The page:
For Creators

The following is a work in progress.

All of the principles for consumers are part of the toolkit of every responsible journalist or information provider. So are the following. The first four are standard for journalists of all kinds, and are widely accepted inside of traditional news organizations. The fifth is somewhat new and considerably more controversial, and even more critical in a distributed media age.

1. Do your homework, and then do some more.

You can’t know everything, but good reporters try to learn as much as they can about a topic. It’s better to know much more than you publish than to leave big holes in your story. The best reporters always want to make one more call, check with one more source. more…

2. Get it right, every time.

Factual errors, especially ones that are easily avoidable, do more to undermine trust than almost any other failing. more…

3. Be fair to everyone.

Whether you are trying to explain something from a neutral point of view or arguing from a specific side, fairness counts. You can’t be perfectly fair, and people will see what you’ve said from their own perspectives, but making the effort is more than worth the difficulty. more…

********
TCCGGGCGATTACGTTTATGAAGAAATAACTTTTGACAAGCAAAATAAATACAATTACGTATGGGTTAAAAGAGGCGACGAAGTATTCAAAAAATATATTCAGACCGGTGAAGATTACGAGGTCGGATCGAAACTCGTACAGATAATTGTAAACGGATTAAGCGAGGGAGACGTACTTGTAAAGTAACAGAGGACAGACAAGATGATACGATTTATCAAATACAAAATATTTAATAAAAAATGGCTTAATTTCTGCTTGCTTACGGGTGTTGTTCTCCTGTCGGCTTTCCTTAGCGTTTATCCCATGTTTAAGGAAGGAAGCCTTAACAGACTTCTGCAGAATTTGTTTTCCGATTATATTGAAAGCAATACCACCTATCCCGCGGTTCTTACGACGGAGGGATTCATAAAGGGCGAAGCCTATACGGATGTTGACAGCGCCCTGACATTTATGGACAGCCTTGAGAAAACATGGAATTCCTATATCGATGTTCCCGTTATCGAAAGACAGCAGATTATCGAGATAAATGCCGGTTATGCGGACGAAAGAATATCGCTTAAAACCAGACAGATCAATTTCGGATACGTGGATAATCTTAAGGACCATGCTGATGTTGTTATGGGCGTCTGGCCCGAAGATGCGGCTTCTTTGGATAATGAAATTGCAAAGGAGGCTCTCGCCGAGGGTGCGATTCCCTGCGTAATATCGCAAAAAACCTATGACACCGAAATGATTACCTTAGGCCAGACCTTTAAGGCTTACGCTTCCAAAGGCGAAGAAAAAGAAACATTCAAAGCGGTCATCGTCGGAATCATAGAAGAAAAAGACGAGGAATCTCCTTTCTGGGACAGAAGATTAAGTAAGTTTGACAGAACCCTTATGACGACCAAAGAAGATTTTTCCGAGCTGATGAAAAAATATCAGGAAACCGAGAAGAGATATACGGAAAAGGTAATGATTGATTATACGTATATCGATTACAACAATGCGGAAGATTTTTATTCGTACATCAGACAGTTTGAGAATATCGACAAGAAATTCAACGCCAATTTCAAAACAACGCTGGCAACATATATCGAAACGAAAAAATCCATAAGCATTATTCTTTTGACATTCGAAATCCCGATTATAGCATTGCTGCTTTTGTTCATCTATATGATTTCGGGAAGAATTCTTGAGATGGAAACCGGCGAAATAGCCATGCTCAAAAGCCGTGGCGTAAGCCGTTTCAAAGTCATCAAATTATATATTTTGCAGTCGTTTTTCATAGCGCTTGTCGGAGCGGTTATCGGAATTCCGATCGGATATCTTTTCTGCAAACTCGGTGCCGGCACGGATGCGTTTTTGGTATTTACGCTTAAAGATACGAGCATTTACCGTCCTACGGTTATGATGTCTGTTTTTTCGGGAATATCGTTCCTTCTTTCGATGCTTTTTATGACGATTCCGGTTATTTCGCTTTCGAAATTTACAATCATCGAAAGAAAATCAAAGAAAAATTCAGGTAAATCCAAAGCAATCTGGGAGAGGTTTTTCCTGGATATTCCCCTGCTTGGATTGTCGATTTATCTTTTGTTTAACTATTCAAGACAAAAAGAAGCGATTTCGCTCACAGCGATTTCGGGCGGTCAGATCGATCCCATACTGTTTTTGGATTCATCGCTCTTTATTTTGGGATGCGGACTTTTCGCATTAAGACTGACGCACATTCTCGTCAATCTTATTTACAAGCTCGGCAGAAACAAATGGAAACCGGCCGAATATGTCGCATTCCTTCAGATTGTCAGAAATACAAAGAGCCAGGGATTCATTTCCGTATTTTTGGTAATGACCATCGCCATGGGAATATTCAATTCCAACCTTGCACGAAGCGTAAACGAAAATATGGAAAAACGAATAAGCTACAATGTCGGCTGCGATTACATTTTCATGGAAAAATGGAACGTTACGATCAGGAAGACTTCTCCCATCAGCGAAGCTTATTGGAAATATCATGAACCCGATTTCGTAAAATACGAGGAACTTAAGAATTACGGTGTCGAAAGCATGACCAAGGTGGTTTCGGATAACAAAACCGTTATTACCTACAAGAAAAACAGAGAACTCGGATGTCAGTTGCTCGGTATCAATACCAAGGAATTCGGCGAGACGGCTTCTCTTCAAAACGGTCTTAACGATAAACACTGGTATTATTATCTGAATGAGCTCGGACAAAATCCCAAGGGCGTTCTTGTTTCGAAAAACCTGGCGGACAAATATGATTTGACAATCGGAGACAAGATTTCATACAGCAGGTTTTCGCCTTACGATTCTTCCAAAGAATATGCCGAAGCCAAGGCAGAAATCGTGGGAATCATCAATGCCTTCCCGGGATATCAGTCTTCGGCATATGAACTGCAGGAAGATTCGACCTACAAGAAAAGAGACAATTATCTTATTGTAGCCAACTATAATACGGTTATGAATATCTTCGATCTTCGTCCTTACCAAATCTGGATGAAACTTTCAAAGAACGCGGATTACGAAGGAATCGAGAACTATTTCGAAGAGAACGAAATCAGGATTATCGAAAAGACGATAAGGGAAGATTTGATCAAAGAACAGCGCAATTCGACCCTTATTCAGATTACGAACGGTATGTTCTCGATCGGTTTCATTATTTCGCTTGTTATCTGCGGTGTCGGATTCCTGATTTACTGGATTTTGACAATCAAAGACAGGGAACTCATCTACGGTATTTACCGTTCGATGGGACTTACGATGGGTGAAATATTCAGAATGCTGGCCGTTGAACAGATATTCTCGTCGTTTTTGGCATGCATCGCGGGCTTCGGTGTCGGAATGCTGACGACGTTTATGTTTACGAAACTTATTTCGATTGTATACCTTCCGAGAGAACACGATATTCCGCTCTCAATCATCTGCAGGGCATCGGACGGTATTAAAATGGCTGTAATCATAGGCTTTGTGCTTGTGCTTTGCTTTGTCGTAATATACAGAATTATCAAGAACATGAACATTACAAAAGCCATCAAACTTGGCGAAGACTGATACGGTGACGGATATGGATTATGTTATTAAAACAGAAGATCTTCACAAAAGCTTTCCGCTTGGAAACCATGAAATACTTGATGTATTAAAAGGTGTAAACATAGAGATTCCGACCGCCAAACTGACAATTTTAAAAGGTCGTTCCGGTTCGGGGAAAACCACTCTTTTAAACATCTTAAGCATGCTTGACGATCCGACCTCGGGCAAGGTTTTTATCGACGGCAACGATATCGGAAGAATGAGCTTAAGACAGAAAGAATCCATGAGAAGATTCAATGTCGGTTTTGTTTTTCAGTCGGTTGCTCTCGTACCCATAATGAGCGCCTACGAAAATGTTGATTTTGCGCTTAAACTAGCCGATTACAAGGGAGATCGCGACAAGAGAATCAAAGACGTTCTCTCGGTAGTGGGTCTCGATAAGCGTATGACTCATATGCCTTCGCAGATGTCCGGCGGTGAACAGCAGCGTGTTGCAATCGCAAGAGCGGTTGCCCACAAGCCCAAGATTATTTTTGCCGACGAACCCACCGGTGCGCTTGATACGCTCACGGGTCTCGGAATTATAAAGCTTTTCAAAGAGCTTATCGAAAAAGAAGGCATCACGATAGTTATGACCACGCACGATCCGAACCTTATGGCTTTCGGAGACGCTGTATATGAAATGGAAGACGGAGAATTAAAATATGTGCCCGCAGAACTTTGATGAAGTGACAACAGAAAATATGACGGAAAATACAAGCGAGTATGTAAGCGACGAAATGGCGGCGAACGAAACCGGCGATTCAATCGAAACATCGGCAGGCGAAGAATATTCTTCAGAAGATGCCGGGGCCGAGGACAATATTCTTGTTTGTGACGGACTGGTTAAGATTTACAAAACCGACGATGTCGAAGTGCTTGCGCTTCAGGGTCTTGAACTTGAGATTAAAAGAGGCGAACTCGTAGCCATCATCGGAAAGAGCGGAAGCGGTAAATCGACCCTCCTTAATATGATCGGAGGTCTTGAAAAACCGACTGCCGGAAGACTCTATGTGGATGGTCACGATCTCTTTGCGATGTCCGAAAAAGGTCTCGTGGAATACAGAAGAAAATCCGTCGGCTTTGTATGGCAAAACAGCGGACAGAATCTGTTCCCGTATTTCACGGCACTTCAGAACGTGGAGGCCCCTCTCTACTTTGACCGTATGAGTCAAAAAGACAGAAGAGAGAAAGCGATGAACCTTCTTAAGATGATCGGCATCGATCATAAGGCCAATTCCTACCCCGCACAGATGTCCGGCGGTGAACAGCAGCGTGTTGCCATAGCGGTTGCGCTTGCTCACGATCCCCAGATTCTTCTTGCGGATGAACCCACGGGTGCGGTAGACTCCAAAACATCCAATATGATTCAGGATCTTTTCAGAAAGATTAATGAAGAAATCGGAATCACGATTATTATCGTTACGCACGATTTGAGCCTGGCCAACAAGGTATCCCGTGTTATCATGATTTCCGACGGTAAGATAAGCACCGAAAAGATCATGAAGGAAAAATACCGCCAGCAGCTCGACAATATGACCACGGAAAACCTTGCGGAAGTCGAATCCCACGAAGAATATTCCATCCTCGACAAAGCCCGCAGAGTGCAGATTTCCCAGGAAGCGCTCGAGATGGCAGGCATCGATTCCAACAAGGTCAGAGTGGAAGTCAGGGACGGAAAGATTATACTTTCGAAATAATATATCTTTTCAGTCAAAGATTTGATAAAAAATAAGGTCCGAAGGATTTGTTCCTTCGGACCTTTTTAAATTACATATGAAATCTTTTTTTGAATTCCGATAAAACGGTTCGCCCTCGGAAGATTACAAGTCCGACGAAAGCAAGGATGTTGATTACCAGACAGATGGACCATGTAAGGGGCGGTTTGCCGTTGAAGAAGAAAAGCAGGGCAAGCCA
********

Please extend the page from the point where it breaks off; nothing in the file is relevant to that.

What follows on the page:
4. Think independently, especially of your own biases.

Being independent can mean many things, but independence of thought may be most important. Creators of media, not just consumers, need to venture beyond their personal comfort zones. more…

5. Practice and demand transparency.

This is essential not just for citizen journalists and other new-media creators but also for those in traditional media. The kind and extent of transparency may differ. For example, bloggers should reveal biases. Meanwhile, Big Media employees may have pledged individually not to have conflicts of interest, but that doesn’t mean they work without bias. They should help their audiences understand what they do, and why.more…

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